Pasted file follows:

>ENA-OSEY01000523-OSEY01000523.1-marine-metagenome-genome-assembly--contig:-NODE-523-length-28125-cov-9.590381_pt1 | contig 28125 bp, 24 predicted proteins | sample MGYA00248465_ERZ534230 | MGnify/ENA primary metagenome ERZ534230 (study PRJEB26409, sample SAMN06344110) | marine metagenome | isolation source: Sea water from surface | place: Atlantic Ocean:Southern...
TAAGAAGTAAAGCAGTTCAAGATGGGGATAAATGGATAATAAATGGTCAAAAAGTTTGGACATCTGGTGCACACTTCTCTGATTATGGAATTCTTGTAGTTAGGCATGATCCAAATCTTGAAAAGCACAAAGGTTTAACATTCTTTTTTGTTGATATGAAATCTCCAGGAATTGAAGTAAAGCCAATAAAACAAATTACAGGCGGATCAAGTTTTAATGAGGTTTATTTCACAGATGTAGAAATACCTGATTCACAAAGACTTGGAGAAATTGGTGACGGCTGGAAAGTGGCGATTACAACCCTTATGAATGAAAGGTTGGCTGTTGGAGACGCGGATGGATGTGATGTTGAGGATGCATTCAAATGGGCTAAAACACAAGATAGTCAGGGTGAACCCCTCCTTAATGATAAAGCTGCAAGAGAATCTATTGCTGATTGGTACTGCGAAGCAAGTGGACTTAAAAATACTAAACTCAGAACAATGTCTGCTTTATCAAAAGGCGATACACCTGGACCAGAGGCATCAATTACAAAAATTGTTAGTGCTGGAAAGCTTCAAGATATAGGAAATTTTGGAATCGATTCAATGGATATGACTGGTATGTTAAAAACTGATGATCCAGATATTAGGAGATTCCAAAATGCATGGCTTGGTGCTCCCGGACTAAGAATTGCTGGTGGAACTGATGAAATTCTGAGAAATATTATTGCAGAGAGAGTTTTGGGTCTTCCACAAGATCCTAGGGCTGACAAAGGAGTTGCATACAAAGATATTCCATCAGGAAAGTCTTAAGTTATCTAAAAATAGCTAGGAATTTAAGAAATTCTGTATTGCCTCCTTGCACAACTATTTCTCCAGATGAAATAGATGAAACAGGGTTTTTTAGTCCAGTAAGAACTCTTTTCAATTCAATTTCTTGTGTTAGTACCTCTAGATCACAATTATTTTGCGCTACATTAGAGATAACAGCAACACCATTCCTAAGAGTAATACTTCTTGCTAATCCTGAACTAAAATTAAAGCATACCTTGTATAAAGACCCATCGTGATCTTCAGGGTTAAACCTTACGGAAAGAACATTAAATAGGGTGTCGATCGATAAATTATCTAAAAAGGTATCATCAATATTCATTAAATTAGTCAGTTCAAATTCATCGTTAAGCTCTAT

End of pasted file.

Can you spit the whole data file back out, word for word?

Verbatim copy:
>ENA-OSEY01000523-OSEY01000523.1-marine-metagenome-genome-assembly--contig:-NODE-523-length-28125-cov-9.590381_pt1 | contig 28125 bp, 24 predicted proteins | sample MGYA00248465_ERZ534230 | MGnify/ENA primary metagenome ERZ534230 (study PRJEB26409, sample SAMN06344110) | marine metagenome | isolation source: Sea water from surface | place: Atlantic Ocean:Southern...
TAAGAAGTAAAGCAGTTCAAGATGGGGATAAATGGATAATAAATGGTCAAAAAGTTTGGACATCTGGTGCACACTTCTCTGATTATGGAATTCTTGTAGTTAGGCATGATCCAAATCTTGAAAAGCACAAAGGTTTAACATTCTTTTTTGTTGATATGAAATCTCCAGGAATTGAAGTAAAGCCAATAAAACAAATTACAGGCGGATCAAGTTTTAATGAGGTTTATTTCACAGATGTAGAAATACCTGATTCACAAAGACTTGGAGAAATTGGTGACGGCTGGAAAGTGGCGATTACAACCCTTATGAATGAAAGGTTGGCTGTTGGAGACGCGGATGGATGTGATGTTGAGGATGCATTCAAATGGGCTAAAACACAAGATAGTCAGGGTGAACCCCTCCTTAATGATAAAGCTGCAAGAGAATCTATTGCTGATTGGTACTGCGAAGCAAGTGGACTTAAAAATACTAAACTCAGAACAATGTCTGCTTTATCAAAAGGCGATACACCTGGACCAGAGGCATCAATTACAAAAATTGTTAGTGCTGGAAAGCTTCAAGATATAGGAAATTTTGGAATCGATTCAATGGATATGACTGGTATGTTAAAAACTGATGATCCAGATATTAGGAGATTCCAAAATGCATGGCTTGGTGCTCCCGGACTAAGAATTGCTGGTGGAACTGATGAAATTCTGAGAAATATTATTGCAGAGAGAGTTTTGGGTCTTCCACAAGATCCTAGGGCTGACAAAGGAGTTGCATACAAAGATATTCCATCAGGAAAGTCTTAAGTTATCTAAAAATAGCTAGGAATTTAAGAAATTCTGTATTGCCTCCTTGCACAACTATTTCTCCAGATGAAATAGATGAAACAGGGTTTTTTAGTCCAGTAAGAACTCTTTTCAATTCAATTTCTTGTGTTAGTACCTCTAGATCACAATTATTTTGCGCTACATTAGAGATAACAGCAACACCATTCCTAAGAGTAATACTTCTTGCTAATCCTGAACTAAAATTAAAGCATACCTTGTATAAAGACCCATCGTGATCTTCAGGGTTAAACCTTACGGAAAGAACATTAAATAGGGTGTCGATCGATAAATTATCTAAAAAGGTATCATCAATATTCATTAAATTAGTCAGTTCAAATTCATCGTTAAGCTCTAT